Beyond The City Center, Beijing
The Temple of Heaven is actually a complex of sacred buildings designed to symbolize heaven and earth. Key highlights are the Hall of Prayer for Good Harvests and the Hall of the Vault of Heaven.
The Lama Temple, a finely preserved 18th C temple, was originally the residence of a prince. It was transformed and became the official seat of Lamaism in the capital.
Temple of the Source of Law
The Temple of the Source of Law, lies about 500m/1500ft to the east of the Jiujie Qingzhen Si Mosque, and dates originally from the year 645. It was not given its present-day name until 1734. The buildings consist of several halls, where many stone inscriptions are kept, the oldest of which dates back to the 7th C.In the course of history the temple was the scene of important events. For a time the Emperor Huizong (1100-56) was held captive here; and in 1173 an imperial examination took place here for the award of the highest offices of state; in 1289 the temple was converted into a special prison to hold the former minister Xie Fang. Under Qing rule (1644-1911) the temple served as botanical gardens.Today the temple is a place of worship although it is also the seat of the Buddhist academy, the most important educational establishment in China. The bell tower and the drum tower are situated in the first courtyard.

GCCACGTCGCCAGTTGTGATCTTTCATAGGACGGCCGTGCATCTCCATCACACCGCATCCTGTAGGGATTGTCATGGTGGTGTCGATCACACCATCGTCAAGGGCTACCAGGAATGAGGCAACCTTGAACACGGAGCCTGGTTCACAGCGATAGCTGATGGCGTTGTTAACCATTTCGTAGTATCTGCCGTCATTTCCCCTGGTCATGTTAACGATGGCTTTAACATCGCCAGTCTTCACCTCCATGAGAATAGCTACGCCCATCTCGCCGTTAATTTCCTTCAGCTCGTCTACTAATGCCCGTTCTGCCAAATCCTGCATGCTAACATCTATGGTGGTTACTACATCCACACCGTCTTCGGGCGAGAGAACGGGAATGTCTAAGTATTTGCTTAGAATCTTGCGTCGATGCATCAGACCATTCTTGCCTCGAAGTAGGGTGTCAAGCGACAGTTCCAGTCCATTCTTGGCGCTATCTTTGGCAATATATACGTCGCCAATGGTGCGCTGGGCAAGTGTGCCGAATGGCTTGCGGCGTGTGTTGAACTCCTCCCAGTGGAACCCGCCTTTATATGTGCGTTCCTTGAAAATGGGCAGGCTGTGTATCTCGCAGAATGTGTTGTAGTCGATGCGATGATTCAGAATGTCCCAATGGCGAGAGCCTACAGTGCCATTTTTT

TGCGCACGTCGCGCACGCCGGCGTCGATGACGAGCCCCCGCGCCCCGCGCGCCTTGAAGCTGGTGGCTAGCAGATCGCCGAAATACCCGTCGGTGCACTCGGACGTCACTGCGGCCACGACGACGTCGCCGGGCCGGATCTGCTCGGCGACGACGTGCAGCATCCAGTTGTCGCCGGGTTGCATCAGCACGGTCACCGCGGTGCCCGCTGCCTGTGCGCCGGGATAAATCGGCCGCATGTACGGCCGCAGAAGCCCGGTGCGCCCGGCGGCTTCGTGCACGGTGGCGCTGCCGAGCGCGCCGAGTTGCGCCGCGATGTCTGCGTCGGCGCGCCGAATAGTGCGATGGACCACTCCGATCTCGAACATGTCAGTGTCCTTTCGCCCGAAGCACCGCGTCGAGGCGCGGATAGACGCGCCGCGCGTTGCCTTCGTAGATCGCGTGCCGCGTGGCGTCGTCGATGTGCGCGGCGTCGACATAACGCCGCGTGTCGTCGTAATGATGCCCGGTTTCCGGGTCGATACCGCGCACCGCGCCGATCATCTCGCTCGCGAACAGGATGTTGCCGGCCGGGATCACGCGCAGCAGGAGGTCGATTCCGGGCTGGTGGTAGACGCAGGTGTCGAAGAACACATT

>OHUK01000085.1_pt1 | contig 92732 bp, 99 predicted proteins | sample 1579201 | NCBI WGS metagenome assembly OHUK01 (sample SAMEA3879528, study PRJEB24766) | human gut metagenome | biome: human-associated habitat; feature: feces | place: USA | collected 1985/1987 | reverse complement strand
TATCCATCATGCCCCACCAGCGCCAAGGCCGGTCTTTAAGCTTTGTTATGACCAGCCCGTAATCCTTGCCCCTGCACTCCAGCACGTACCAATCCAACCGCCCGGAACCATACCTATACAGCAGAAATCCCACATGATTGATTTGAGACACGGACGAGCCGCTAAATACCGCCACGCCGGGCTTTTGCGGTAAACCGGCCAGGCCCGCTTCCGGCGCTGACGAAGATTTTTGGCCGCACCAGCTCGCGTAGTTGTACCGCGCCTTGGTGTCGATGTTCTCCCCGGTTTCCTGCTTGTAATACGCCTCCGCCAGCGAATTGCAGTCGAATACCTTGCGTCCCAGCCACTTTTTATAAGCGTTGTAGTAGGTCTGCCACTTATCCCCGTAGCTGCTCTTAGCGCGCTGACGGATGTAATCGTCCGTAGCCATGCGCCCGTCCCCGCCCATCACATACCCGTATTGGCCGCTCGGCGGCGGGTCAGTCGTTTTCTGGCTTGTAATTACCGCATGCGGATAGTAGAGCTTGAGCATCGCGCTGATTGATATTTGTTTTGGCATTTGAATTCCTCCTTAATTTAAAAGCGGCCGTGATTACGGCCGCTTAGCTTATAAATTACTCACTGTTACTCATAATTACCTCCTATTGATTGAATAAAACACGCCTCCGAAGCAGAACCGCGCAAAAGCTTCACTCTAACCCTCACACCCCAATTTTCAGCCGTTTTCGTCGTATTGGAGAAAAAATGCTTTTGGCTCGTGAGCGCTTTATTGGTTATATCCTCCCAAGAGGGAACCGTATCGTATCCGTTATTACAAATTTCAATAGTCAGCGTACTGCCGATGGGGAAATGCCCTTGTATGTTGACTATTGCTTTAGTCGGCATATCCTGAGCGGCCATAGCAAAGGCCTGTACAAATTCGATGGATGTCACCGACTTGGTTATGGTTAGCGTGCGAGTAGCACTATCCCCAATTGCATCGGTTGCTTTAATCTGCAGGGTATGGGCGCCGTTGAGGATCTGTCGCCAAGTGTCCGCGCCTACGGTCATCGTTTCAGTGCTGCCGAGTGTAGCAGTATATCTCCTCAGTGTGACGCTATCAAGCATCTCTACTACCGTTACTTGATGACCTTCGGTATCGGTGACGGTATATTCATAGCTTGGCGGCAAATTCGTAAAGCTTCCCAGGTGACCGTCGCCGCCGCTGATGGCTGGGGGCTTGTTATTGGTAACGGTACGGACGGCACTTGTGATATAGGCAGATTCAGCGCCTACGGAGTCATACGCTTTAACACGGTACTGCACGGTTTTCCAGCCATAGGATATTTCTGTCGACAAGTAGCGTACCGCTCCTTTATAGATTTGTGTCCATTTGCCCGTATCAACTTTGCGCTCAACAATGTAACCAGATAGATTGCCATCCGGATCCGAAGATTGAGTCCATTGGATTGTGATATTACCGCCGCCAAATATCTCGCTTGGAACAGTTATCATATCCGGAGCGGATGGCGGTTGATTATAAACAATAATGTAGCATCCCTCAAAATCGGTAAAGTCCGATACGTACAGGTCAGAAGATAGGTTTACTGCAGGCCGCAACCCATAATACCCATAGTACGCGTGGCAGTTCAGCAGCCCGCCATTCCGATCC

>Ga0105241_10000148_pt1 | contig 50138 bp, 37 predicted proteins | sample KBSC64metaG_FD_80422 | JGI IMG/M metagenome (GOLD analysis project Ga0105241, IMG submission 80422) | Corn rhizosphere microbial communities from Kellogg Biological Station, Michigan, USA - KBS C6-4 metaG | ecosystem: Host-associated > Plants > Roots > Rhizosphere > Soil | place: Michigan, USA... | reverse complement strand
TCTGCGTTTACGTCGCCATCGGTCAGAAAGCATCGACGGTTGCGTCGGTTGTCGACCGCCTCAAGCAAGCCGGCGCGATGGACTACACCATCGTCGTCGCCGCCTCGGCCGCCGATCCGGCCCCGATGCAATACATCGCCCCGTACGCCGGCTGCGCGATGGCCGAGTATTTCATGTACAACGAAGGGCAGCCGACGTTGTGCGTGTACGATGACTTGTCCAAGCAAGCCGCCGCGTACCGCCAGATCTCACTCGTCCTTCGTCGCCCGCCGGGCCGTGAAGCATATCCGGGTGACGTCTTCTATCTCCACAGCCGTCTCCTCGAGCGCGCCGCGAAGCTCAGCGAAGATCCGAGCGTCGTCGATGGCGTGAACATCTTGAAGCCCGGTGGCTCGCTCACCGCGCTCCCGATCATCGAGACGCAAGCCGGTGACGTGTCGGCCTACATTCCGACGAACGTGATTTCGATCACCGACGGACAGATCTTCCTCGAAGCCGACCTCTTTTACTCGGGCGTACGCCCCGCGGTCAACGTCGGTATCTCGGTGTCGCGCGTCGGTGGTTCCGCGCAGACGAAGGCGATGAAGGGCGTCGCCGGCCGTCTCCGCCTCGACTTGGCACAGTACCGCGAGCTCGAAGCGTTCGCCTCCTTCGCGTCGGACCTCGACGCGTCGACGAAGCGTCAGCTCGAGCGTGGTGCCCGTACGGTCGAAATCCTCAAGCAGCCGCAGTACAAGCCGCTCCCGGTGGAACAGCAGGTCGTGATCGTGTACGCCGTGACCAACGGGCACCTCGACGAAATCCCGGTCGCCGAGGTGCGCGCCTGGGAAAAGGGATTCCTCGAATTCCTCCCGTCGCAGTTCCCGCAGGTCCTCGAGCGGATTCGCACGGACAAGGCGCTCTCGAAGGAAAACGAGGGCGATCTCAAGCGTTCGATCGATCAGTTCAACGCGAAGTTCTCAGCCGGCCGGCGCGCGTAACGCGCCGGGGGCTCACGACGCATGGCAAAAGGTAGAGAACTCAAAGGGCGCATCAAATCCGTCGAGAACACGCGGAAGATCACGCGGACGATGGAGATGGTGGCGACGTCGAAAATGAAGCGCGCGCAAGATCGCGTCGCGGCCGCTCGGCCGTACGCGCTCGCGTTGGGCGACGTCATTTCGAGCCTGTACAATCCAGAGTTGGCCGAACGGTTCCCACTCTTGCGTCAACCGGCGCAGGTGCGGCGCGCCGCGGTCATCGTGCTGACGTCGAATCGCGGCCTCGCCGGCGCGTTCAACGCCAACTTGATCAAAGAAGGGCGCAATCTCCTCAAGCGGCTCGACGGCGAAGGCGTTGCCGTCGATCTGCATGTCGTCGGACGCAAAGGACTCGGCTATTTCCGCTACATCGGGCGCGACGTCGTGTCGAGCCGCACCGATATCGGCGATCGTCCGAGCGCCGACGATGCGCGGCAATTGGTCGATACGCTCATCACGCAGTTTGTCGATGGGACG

Opening hours: 8:30am-11:30am, 1:30pm-4:30pm; Closed: Wed
Hall of the Kings of Heaven
Displayed in the Hall of the Kings of Heaven, are the four kings of heaven (Tianwang Dian), a Maitreya statue, and a Weituo statue.
The Mahavira Hall (Daxiong Baodian) houses Buddhas of the present, past and future, represented in eighteen Luohan figures.
One of the most precious of objects belonging to the temple is a Han dynasty (25-220) ceramic statue in the Dabianjue Tang Hall.
Temple of the White Clouds